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Tonight’s Concert Picks: Yeasayer at Union Transfer, Permanent Wave Benefit at Cha-cha’razzi, The Miners at Milkboy Philly, John Prine at Merriam Theater, METZ at Kung Fu Necktie


XPN Welcomes electro-pop/rock band Yeasayer to Union Transfer tonight. The group is currently touring in support of their third album, Fragrant World, which was released in August. The band’s psychedelic sound draws a mix of influences from electronic music, folk, and world rhythms, heard best on the 2010 release of Odd Blood, which skyrocketed their reputation, even earning the title of 2010′s most-blogged artist on The Hype Machine. Go here for more information about tonight’s all-ages performance; doors open at 8. Below, watch Yeasayer’s new video for “Longevity” from Fragrant World.

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John Prine playing Merriam Theatre in November

Photo by Jim Shea

Legendary singer-songwriter John Prine is playing the Merriam Theatre on Friday, November 16th. Tickets go on sale tomorrow, September 28th. Go here for tickets and more information about the show. Below, watch a couple reminders of Prine’s brilliance as a songwriter, including a version of “Angel From Montgomery” recorded at the 2004 Philadelphia Folk Festival.

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Gene Shay takes us through the Philadelphia Folk Festival photo album

Photo courtesy of the Philadelphia Folksong Society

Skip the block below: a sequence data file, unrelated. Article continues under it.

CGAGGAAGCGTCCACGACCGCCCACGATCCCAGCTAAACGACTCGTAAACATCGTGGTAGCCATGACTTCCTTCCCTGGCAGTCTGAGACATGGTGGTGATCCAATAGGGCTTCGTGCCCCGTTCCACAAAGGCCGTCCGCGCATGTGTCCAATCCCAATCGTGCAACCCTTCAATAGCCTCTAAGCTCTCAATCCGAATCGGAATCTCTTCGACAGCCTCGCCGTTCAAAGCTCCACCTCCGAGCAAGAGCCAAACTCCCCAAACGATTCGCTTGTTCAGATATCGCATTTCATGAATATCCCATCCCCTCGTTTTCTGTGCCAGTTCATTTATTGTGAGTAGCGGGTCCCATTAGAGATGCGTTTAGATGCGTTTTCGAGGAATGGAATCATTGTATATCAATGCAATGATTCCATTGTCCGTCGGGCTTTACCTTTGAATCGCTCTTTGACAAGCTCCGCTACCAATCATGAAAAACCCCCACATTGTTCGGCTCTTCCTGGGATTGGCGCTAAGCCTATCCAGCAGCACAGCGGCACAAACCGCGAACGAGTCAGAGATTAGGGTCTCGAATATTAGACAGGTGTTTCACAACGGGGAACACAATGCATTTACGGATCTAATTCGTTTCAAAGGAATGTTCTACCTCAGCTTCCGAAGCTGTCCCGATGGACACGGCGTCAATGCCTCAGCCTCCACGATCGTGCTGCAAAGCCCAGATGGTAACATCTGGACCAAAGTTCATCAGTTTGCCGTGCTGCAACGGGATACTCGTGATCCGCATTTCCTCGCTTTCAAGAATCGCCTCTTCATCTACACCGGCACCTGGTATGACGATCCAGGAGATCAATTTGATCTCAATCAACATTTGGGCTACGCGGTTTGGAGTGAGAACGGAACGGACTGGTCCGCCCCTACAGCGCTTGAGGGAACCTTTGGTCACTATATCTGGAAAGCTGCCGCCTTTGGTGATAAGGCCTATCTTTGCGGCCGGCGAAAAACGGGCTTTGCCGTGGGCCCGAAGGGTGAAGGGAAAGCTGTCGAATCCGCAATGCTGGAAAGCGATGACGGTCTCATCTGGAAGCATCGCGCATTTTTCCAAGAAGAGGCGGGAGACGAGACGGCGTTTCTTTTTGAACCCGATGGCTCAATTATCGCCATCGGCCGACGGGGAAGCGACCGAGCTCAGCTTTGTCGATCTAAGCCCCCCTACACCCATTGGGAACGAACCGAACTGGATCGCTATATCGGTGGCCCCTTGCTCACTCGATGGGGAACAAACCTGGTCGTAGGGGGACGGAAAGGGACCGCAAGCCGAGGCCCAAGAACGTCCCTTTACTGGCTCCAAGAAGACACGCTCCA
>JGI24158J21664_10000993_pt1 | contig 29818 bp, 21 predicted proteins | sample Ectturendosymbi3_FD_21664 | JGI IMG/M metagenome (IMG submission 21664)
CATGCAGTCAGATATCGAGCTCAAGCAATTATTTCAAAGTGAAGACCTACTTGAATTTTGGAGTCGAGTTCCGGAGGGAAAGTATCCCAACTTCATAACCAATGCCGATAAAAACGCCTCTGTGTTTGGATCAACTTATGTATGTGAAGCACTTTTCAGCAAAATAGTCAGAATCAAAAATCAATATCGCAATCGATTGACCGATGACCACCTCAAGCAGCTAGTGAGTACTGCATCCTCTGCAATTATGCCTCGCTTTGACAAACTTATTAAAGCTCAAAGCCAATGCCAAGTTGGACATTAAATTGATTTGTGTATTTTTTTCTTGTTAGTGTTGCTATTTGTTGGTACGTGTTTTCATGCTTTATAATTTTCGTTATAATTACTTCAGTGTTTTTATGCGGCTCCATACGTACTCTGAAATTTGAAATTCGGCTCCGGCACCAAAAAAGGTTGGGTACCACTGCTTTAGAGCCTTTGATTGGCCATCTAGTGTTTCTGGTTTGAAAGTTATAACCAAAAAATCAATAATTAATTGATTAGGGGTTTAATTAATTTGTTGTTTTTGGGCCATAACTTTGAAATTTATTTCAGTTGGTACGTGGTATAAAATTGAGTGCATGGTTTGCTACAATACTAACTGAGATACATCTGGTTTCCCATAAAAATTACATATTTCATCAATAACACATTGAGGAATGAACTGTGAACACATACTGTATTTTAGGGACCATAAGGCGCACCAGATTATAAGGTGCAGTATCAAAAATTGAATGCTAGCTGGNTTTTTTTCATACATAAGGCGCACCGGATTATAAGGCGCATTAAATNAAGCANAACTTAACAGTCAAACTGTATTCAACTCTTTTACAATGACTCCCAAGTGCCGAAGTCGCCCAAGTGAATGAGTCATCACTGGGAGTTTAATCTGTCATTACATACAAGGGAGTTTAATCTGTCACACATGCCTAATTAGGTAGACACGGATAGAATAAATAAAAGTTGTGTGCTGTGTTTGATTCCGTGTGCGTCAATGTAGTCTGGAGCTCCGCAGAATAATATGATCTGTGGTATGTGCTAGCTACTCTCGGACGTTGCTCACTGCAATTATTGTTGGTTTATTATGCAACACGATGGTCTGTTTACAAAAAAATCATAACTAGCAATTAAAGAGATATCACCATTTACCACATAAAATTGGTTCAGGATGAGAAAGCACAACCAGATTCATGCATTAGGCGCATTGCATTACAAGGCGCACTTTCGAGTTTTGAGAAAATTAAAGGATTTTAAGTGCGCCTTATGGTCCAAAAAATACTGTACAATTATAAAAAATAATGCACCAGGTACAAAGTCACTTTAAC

Five decades can contain a lot of history, especially in the world of folk music. Thankfully, Gene Shay has an incredible memory. With the 51st Philadelphia Folk Festival descending on Schwenksville this weekend, we sat down with Shay and a collection of photos from the Folksong Society archives to get a picture of where the festival began and how far it has come.
The scene you see above is Wilson Farm in Paoli, the location of the very first Philadelphia Folk Festival in 1962, and the three subsequent festivals through 1965. Shay remembers the owner of the land, C. Colket “Collie” Wilson, as a patron of the arts in the Philadelphia region. “The Pennsylvania Ballet needed a place to rehearse during the summer, and he said ‘I’ll build a stage.’ There was no canopy, no sides, just an open platform on cinderblocks. The dancers would come and rehearse, swim in the swimming pool when they were exhausted. And that was the stage he offered us. He thought it would be nice to have somebody out there other than the ballet. There was an old barn, that was built in the 1700s; it was in ruins when we were there, but people used to play guitar along its wall.” Continue reading →